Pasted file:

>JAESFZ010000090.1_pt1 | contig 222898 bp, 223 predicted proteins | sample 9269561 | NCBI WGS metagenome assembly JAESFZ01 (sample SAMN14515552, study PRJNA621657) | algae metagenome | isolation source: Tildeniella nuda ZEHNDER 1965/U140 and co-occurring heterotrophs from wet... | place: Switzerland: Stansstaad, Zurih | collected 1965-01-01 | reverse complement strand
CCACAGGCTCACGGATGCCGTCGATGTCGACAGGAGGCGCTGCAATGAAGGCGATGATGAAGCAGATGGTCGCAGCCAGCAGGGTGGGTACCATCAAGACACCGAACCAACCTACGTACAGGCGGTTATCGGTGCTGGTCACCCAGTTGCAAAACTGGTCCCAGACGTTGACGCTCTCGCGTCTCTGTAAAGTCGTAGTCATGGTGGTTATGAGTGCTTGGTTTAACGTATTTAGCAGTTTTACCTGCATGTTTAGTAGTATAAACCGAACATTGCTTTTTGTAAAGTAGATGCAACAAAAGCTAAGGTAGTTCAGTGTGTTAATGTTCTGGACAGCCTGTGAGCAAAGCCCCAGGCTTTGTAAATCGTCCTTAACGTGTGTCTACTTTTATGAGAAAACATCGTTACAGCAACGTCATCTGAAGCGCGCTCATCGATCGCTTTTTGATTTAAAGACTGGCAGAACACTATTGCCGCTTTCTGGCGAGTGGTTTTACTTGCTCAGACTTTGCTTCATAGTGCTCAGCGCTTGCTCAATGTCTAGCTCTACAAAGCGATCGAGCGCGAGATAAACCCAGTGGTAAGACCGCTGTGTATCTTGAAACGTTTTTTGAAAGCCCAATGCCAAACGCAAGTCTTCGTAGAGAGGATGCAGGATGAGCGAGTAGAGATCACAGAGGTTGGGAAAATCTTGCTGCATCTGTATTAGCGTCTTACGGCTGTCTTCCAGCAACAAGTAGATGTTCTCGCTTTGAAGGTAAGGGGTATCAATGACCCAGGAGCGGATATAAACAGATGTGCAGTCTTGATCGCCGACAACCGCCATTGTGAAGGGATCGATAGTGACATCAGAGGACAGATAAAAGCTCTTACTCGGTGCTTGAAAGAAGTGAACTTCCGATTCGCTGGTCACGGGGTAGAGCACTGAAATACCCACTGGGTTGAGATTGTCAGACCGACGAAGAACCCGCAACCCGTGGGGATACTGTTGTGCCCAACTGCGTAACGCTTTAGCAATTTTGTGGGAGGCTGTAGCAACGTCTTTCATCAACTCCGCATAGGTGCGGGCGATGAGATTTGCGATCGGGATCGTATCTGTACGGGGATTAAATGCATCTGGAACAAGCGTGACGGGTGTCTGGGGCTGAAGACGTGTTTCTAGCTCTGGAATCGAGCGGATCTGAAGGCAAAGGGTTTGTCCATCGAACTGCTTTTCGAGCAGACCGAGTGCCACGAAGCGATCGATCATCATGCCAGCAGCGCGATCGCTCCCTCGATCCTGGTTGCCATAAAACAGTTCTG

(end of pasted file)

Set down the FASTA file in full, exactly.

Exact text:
>JAESFZ010000090.1_pt1 | contig 222898 bp, 223 predicted proteins | sample 9269561 | NCBI WGS metagenome assembly JAESFZ01 (sample SAMN14515552, study PRJNA621657) | algae metagenome | isolation source: Tildeniella nuda ZEHNDER 1965/U140 and co-occurring heterotrophs from wet... | place: Switzerland: Stansstaad, Zurih | collected 1965-01-01 | reverse complement strand
CCACAGGCTCACGGATGCCGTCGATGTCGACAGGAGGCGCTGCAATGAAGGCGATGATGAAGCAGATGGTCGCAGCCAGCAGGGTGGGTACCATCAAGACACCGAACCAACCTACGTACAGGCGGTTATCGGTGCTGGTCACCCAGTTGCAAAACTGGTCCCAGACGTTGACGCTCTCGCGTCTCTGTAAAGTCGTAGTCATGGTGGTTATGAGTGCTTGGTTTAACGTATTTAGCAGTTTTACCTGCATGTTTAGTAGTATAAACCGAACATTGCTTTTTGTAAAGTAGATGCAACAAAAGCTAAGGTAGTTCAGTGTGTTAATGTTCTGGACAGCCTGTGAGCAAAGCCCCAGGCTTTGTAAATCGTCCTTAACGTGTGTCTACTTTTATGAGAAAACATCGTTACAGCAACGTCATCTGAAGCGCGCTCATCGATCGCTTTTTGATTTAAAGACTGGCAGAACACTATTGCCGCTTTCTGGCGAGTGGTTTTACTTGCTCAGACTTTGCTTCATAGTGCTCAGCGCTTGCTCAATGTCTAGCTCTACAAAGCGATCGAGCGCGAGATAAACCCAGTGGTAAGACCGCTGTGTATCTTGAAACGTTTTTTGAAAGCCCAATGCCAAACGCAAGTCTTCGTAGAGAGGATGCAGGATGAGCGAGTAGAGATCACAGAGGTTGGGAAAATCTTGCTGCATCTGTATTAGCGTCTTACGGCTGTCTTCCAGCAACAAGTAGATGTTCTCGCTTTGAAGGTAAGGGGTATCAATGACCCAGGAGCGGATATAAACAGATGTGCAGTCTTGATCGCCGACAACCGCCATTGTGAAGGGATCGATAGTGACATCAGAGGACAGATAAAAGCTCTTACTCGGTGCTTGAAAGAAGTGAACTTCCGATTCGCTGGTCACGGGGTAGAGCACTGAAATACCCACTGGGTTGAGATTGTCAGACCGACGAAGAACCCGCAACCCGTGGGGATACTGTTGTGCCCAACTGCGTAACGCTTTAGCAATTTTGTGGGAGGCTGTAGCAACGTCTTTCATCAACTCCGCATAGGTGCGGGCGATGAGATTTGCGATCGGGATCGTATCTGTACGGGGATTAAATGCATCTGGAACAAGCGTGACGGGTGTCTGGGGCTGAAGACGTGTTTCTAGCTCTGGAATCGAGCGGATCTGAAGGCAAAGGGTTTGTCCATCGAACTGCTTTTCGAGCAGACCGAGTGCCACGAAGCGATCGATCATCATGCCAGCAGCGCGATCGCTCCCTCGATCCTGGTTGCCATAAAACAGTTCTG